57 relations: Accessible surface area, Advanced Materials, Alkane, Amphiphile, Ancient Greek, Bionics, Carrier generation and recombination, Cassie's law, Chemistry, Clathrate compound, Contact angle, Dimer (chemistry), Electrowetting, Entropy, EPL (journal), Fat, Fluorocarbon, Froth flotation, Goniometer, Hydrogen bond, Hydrophile, Hydrophobic concrete, Hydrophobic effect, Hydrophobicity scales, Inkjet printing, Intermolecular force, Journal of Physical Chemistry A, Journal of the American Chemical Society, Journal of the Chemical Society, Faraday Transactions, Lipophilicity, Lotus effect, Micelle, Molecule, Nanometre, Nanopin film, Nanotechnology, Oil, Oil spill, Phase (matter), Philosophical Transactions of the Royal Society, Planta (journal), Polyethylene, Reports on Progress in Physics, Silicon dioxide, Silicon organic water repellent, Silicone, Sol–gel process, Solubility, Solvent, Superhydrophilicity, ..., Superhydrophobic coating, Surface tension, Suspension (chemistry), Titanium dioxide, Ultrahydrophobicity, Vanadium(V) oxide, Water. Expand index (7 more) » « Shrink index
The accessible surface area (ASA) or solvent-accessible surface area (SASA) is the surface area of a biomolecule that is accessible to a solvent.
Advanced Materials is a weekly peer-reviewed scientific journal covering materials science.
In organic chemistry, an alkane, or paraffin (a historical name that also has other meanings), is an acyclic saturated hydrocarbon.
An amphiphile (from the Greek αμφις, amphis: both and φιλíα, philia: love, friendship) is a chemical compound possessing both hydrophilic (water-loving, polar) and lipophilic (fat-loving) properties.
The Ancient Greek language includes the forms of Greek used in ancient Greece and the ancient world from around the 9th century BC to the 6th century AD.
Bionics or Biologically inspired engineering is the application of biological methods and systems found in nature to the study and design of engineering systems and modern technology.
In the solid-state physics of semiconductors, carrier generation and recombination are processes by which mobile charge carriers (electrons and electron holes) are created and eliminated.
Cassie's law describes the effective contact angle θc for a liquid on a composite surface.
Chemistry is the scientific discipline involved with compounds composed of atoms, i.e. elements, and molecules, i.e. combinations of atoms: their composition, structure, properties, behavior and the changes they undergo during a reaction with other compounds.
A clathrate is a chemical substance consisting of a lattice that traps or contains molecules.
The contact angle is the angle, conventionally measured through the liquid, where a liquid–vapor interface meets a solid surface.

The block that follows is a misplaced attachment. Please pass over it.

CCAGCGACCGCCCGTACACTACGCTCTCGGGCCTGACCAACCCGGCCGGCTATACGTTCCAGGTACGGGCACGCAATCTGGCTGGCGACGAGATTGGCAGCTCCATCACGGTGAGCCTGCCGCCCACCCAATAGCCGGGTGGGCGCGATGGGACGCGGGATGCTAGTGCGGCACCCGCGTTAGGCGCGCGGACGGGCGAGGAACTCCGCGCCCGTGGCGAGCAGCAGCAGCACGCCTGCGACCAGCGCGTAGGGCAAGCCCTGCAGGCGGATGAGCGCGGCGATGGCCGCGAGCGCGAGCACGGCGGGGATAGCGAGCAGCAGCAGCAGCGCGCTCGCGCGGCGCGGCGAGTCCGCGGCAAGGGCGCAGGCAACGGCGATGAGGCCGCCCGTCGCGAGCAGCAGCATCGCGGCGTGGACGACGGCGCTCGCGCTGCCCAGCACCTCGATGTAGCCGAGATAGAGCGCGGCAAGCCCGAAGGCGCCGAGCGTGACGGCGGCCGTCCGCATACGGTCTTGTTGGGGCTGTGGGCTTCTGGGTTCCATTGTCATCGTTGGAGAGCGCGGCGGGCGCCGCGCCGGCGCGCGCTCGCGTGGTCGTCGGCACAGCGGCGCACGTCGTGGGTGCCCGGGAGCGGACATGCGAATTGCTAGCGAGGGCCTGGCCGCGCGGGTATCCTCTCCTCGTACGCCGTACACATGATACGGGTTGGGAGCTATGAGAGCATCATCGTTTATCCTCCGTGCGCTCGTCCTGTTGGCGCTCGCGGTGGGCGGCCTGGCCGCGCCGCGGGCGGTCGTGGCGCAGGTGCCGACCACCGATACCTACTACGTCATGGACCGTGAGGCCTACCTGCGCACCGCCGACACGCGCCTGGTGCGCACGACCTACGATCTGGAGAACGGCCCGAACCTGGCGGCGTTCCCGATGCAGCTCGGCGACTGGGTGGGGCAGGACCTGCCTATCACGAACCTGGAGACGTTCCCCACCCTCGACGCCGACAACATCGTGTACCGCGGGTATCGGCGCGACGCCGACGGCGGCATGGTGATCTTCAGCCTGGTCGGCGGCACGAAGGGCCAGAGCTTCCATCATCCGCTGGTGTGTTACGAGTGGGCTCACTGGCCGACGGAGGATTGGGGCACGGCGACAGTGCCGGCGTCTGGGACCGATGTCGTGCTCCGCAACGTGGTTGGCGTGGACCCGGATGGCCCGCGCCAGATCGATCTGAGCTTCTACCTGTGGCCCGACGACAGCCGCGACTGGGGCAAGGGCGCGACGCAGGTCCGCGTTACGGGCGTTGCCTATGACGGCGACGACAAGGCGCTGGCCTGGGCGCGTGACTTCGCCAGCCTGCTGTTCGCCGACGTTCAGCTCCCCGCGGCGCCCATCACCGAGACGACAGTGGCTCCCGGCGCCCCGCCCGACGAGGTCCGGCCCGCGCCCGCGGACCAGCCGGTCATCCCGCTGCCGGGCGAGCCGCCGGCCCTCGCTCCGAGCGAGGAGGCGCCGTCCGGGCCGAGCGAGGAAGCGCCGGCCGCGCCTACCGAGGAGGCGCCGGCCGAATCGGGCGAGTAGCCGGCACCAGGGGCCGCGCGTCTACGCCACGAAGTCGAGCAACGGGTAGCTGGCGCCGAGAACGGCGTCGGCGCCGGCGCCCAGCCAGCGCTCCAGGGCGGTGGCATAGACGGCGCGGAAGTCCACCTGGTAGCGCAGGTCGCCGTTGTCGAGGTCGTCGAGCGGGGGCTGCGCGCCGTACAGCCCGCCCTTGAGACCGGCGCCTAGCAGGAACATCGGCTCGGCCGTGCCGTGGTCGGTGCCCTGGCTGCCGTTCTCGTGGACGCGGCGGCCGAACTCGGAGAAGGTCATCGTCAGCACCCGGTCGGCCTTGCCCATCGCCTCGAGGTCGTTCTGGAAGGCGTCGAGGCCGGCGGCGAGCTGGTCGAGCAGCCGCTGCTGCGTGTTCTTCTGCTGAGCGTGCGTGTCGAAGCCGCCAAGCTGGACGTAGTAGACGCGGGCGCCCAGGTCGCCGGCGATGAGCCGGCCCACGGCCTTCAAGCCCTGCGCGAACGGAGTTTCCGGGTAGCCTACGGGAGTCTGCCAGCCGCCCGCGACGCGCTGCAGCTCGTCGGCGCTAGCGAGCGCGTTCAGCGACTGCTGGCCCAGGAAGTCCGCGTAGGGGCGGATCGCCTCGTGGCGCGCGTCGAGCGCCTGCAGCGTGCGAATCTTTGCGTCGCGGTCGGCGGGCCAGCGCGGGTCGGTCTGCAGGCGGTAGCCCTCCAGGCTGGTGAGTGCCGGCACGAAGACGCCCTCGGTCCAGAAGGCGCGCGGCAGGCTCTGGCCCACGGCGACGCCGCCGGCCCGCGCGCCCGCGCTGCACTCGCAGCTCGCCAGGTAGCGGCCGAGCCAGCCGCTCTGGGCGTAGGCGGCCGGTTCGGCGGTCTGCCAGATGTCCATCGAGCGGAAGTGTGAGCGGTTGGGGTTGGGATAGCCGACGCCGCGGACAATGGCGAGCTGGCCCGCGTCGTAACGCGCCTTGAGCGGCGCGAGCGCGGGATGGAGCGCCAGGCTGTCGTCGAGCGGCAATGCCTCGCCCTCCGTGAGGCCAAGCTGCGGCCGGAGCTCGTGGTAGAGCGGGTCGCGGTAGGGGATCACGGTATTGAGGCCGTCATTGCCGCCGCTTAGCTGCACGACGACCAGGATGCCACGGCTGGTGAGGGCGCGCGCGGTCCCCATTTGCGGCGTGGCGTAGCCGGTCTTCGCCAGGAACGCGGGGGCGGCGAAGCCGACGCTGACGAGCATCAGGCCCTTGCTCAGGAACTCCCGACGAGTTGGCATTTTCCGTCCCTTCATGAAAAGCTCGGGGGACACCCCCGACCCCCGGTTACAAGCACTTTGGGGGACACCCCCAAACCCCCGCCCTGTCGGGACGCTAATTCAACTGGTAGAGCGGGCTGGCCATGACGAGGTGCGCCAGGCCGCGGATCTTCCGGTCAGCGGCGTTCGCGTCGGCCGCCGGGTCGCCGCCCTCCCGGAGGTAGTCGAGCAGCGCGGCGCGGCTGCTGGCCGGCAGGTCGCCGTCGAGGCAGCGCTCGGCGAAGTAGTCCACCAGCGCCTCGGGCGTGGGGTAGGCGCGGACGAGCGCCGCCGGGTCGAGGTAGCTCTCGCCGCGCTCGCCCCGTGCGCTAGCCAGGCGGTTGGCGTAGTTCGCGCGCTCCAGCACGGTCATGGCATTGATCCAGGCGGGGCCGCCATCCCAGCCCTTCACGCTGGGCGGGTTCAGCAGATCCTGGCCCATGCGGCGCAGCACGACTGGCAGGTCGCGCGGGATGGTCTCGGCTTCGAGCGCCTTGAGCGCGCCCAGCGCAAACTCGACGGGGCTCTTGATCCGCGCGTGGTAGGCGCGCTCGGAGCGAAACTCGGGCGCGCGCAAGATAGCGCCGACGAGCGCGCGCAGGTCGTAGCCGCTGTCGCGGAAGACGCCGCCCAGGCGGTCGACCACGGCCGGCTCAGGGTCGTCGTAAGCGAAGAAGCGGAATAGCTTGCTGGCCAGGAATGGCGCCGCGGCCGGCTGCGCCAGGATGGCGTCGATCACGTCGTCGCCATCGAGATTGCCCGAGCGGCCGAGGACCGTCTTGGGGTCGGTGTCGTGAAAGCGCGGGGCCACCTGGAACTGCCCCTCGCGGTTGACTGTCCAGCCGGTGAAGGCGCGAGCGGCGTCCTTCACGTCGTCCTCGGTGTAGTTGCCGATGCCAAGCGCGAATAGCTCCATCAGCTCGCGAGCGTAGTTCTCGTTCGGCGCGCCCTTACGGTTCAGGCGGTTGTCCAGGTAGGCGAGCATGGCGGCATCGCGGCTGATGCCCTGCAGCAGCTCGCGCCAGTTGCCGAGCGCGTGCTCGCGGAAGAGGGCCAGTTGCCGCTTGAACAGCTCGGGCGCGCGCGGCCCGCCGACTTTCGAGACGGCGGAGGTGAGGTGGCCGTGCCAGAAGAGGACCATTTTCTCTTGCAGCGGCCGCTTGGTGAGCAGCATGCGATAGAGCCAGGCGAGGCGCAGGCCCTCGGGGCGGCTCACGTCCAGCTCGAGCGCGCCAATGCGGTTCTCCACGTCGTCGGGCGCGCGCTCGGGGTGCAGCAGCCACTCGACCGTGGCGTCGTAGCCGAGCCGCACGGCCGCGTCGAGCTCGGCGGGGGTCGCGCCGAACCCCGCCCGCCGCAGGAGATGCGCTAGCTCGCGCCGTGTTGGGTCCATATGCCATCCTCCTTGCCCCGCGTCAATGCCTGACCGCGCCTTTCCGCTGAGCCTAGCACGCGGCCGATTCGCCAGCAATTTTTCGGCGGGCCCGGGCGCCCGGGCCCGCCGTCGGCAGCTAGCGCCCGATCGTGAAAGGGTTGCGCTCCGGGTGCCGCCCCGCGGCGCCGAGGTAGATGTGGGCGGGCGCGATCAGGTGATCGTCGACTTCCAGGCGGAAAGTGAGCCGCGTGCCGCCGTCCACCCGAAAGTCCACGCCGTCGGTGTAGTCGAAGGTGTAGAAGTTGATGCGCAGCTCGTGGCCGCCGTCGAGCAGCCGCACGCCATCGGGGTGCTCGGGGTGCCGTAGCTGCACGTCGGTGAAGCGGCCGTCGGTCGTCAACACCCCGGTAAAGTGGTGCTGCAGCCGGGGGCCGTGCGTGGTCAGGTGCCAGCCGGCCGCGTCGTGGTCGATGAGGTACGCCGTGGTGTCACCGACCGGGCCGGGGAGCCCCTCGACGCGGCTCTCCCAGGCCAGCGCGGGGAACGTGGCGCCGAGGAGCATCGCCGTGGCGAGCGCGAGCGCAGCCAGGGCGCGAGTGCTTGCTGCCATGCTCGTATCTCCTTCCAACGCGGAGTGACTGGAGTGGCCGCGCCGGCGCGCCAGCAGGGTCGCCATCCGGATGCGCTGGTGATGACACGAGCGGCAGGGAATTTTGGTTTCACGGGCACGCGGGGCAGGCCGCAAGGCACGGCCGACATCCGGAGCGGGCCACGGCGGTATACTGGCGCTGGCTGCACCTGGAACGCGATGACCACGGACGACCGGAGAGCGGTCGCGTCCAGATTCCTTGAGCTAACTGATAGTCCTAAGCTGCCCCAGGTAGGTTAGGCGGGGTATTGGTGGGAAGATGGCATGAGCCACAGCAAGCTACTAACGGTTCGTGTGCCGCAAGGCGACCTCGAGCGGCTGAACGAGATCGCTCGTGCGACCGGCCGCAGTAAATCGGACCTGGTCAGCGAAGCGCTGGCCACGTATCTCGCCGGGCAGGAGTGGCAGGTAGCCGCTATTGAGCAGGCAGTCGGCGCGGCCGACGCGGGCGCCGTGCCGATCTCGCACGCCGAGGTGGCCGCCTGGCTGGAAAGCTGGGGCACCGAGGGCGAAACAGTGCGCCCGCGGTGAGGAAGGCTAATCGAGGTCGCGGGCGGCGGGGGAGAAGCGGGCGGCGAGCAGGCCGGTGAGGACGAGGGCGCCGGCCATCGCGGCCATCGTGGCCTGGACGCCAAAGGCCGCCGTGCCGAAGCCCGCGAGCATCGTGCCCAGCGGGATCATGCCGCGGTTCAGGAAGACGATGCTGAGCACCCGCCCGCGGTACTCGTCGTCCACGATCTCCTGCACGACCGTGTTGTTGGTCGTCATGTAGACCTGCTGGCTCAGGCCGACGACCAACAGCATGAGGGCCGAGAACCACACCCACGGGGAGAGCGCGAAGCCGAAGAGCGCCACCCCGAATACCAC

A dimer (di-, "two" + -mer, "parts") is an oligomer consisting of two monomers joined by bonds that can be either strong or weak, covalent or intermolecular.
Electrowetting is the modification of the wetting properties of a surface (which is typically hydrophobic) with an applied electric field.
In statistical mechanics, entropy is an extensive property of a thermodynamic system.
EPL is a peer-reviewed scientific journal published by EDP Sciences, IOP Publishing and the Italian Physical Society on behalf of the European Physical Society and 17 other European physical societies.
Fat is one of the three main macronutrients, along with carbohydrate and protein.
Fluorocarbons, sometimes referred to as perfluorocarbons or PFCs, are, strictly speaking, organofluorine compounds with the formula CxFy, i.e. they contain only carbon and fluorine, though the terminology is not strictly followed.
Froth flotation is a process for selectively separating hydrophobic materials from hydrophilic.
A goniometer is an instrument that either measures an angle or allows an object to be rotated to a precise angular position.
A hydrogen bond is a partially electrostatic attraction between a hydrogen (H) which is bound to a more electronegative atom such as nitrogen (N), oxygen (O), or fluorine (F), and another adjacent atom bearing a lone pair of electrons.
A hydrophile is a molecule or other molecular entity that is attracted to water molecules and tends to be dissolved by water.
Hydrophobic concrete is concrete that repels water.
The hydrophobic effect is the observed tendency of nonpolar substances to aggregate in an aqueous solution and exclude water molecules.
Hydrophobicity scales are values that define relative hydrophobicity of amino acid residues.
Inkjet printing is a type of computer printing that recreates a digital image by propelling droplets of ink onto paper, plastic, or other substrates.